AI-savvy writers do a reality check on techno-optimism

How will “The Techno-Optimist Manifesto,” venture capitalist Marc Andreessen’s paean to economic growth and artificial intelligence, play to a wider audience? The reviews are in from two award-winning writers who are familiar with the impact of generative AI on creative professions.

“I think it’s mostly nonsense,” science-fiction writer Ted Chiang said Oct. 19 at the GeekWire Summit in Seattle.

Chiang, a longtime Seattle-area resident, is best-known as the author of “Story of Your Life,” the novella that was adapted for the Oscar-nominated 2016 movie “Arrival.” But he’s also won acclaim as a commentator on AI’s effects for The New Yorker and other publications. Last month, Time magazine included Chiang among the 100 most influential people in AI.

The other writer on the SIFF Cinema stage was Eric Heisserer, the screenwriter who turned Chiang’s story into the script for “Arrival.” Heisserer witnessed the debate over generative AI and the future of work up close as a member of the negotiating committee for the Writers Guild of America during its recent strike against Hollywood studios.

Both Chiang and Heisserer say AI is too often unjustly portrayed as a high-tech panacea. That claim came through loud and clear in Andreessen’s manifesto, which called AI a “universal problem solver.”

“Technology can solve certain problems, but I think the biggest problems that we face are not problems that have technological solutions,” Chiang said in response. “Climate change probably does not have a technological solution. Wealth inequality does not have a technological solution. Most of these are problems of political will. … And so Marc Andreessen’s manifesto is a prime example of ignoring all of these other realities.”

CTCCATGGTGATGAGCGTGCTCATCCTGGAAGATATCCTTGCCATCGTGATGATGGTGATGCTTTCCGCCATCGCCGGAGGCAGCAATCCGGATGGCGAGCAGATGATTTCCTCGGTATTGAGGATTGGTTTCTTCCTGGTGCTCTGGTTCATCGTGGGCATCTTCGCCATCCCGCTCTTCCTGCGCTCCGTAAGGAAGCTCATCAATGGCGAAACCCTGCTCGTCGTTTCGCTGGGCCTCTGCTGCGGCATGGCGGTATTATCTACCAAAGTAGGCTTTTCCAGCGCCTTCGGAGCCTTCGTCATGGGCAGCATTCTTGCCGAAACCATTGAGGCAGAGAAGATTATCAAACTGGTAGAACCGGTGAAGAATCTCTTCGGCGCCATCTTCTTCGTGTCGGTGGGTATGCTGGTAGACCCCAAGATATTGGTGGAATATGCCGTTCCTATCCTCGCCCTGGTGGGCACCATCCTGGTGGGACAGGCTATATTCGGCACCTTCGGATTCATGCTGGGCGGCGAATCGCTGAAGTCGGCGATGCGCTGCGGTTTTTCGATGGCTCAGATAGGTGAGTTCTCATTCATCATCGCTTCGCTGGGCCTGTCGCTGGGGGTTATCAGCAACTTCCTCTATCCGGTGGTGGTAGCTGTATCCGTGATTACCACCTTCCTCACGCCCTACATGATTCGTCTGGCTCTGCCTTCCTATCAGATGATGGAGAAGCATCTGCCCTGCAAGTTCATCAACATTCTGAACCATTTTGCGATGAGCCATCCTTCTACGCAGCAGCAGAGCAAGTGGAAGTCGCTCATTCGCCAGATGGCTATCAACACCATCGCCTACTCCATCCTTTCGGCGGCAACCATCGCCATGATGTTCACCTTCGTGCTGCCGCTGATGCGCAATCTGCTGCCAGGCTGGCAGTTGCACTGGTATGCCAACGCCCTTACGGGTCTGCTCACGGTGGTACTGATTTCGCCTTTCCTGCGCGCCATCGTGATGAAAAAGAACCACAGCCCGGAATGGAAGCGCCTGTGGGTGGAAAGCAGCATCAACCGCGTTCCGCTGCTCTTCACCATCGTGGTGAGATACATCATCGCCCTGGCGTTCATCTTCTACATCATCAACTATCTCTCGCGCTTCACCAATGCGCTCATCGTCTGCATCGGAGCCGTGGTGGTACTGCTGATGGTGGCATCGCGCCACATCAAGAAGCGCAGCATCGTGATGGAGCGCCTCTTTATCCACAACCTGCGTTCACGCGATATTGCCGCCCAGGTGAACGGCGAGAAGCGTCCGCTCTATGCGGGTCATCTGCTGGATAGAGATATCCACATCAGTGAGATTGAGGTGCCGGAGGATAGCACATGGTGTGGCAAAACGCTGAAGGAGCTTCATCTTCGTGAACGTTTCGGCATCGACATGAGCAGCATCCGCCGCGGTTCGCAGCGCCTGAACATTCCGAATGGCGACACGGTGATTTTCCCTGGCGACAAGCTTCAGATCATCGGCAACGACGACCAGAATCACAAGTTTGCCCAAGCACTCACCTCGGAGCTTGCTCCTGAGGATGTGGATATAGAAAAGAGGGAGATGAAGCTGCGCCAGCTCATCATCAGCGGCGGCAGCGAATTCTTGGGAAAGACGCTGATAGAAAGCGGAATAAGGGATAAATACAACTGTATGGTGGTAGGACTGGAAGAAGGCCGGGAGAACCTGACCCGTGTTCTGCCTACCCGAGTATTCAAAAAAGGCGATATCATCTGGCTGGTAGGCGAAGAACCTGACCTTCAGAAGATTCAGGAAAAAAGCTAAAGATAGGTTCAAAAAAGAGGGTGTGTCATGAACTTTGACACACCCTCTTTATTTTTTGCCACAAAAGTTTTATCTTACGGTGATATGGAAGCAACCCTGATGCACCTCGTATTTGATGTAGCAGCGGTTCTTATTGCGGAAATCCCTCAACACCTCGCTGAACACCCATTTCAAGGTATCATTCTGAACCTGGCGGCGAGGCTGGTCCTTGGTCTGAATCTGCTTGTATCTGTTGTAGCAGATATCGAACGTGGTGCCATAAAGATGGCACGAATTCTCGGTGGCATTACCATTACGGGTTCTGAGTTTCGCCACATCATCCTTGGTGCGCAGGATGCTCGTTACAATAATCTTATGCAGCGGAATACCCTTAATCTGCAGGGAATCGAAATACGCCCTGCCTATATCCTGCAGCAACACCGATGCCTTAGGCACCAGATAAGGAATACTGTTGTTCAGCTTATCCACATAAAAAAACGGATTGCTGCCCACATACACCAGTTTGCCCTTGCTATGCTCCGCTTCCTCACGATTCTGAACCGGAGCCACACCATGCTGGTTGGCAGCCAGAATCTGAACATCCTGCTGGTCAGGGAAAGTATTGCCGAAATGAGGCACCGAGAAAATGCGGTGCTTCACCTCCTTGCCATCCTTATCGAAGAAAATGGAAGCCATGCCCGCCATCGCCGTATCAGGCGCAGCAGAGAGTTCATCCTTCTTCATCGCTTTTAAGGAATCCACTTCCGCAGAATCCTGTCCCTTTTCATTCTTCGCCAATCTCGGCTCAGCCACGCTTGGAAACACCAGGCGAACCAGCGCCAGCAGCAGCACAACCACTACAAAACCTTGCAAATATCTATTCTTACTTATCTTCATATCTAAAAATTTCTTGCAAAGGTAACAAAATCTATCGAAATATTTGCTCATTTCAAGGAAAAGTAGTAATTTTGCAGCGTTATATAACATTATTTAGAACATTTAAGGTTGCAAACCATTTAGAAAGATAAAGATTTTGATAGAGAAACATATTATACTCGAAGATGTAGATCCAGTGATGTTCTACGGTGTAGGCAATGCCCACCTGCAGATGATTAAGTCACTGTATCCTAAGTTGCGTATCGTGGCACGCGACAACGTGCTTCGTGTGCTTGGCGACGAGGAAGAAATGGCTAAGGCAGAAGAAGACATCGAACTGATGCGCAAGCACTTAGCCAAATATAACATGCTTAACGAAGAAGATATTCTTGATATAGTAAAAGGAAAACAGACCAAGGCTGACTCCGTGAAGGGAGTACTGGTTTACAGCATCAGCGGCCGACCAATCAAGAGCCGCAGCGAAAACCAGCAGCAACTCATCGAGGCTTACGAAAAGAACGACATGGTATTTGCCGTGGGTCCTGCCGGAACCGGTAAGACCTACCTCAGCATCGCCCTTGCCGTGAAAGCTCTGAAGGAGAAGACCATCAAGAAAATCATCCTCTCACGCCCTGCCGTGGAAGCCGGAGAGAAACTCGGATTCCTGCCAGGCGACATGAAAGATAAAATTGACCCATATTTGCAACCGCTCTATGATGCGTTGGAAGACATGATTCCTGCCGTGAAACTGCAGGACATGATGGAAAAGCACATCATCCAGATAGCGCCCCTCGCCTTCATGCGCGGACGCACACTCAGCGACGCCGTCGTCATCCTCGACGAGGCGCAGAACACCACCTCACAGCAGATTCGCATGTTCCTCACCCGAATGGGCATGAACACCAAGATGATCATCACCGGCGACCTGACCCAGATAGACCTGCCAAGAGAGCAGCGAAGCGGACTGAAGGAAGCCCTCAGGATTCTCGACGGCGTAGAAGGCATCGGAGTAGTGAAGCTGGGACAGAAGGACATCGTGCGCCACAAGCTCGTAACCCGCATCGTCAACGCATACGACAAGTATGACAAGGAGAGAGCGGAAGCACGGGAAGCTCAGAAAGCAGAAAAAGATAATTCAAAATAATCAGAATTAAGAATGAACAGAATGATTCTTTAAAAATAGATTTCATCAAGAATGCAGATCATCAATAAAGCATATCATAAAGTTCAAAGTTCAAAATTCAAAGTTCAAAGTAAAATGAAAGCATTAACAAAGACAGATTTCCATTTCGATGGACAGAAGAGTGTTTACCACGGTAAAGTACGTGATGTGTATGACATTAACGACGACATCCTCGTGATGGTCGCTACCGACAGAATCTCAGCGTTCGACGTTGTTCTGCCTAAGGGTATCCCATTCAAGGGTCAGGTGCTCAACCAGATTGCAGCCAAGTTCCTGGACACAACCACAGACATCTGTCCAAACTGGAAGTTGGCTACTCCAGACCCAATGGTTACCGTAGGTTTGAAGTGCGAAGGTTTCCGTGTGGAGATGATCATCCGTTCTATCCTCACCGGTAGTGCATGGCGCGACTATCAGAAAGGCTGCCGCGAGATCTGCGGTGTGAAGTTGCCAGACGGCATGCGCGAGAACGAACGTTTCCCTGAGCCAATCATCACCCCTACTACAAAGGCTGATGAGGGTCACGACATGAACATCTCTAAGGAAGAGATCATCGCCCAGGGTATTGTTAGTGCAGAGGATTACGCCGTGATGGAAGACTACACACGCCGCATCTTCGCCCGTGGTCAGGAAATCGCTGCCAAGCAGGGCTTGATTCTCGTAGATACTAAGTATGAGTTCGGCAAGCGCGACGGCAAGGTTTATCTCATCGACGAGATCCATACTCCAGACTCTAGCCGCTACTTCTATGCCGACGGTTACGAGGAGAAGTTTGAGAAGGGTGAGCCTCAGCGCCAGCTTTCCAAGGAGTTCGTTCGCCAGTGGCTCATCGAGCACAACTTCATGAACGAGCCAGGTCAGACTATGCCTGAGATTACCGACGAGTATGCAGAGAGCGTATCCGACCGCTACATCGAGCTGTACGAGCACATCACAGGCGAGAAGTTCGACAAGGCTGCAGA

OceanGate’s founder looks beyond the Titanic

When it comes to undersea adventures, can anything match seeing the 110-year-old wreck of the Titanic with your own eyes? Stockton Rush, OceanGate Expeditions’ president and chief submersible pilot, intends to find out.

Over the past couple of years, OceanGate Expeditions — and its sister company, Everett-based OceanGate Inc. — have repeatedly pulled off the difficult feat of sending a crewed submersible down to the Titanic, a luxury liner that tragically sank during its first voyage in 1912.

With Rush in the pilot’s seat, OceanGate’s Titan submersible carried scientific experts and paying customers down to a depth of 12,500 feet to survey the Titanic wreck and its surroundings. The voyages in 2021 and 2022 have attracted plenty of attention from media outlets — including the BBC, which is airing a documentary about the dives this weekend.

During a talk delivered at the GeekWire Summit on Oct. 7, Rush recapped OceanGate’s business plan and looked ahead to the company’s future frontiers.


Magic Leap shifts its strategy for augmented reality

Now that the metaverse is finally getting real, Magic Leap isn’t playing games.

When the mysterious augmented-reality venture was founded back in 2010, the idea was to transform the consumer market with a goggle-eyed headset that would let users play with robotic digital gremlins and a virtual solar system. Over the course of a decade, the Florida-based company raised $2.6 billion in funding — and opened a Seattle engineering office led by science-fiction writer Neal Stephenson.

That was then. This is now: The Seattle office was closed amid controversy in 2020, and Magic Leap is now taking aim at the enterprise market for augmented reality, or AR, rather than the consumer market.

At this week’s GeekWire Summit, Magic Leap’s chief technology officer Julie Larson-Green acknowledged that times have changed.

“There was a lot of money spent going after the consumer AR market,” she said. “It was definitely early, and a lot of money was spent on R&D, and it’s a completely different company now.”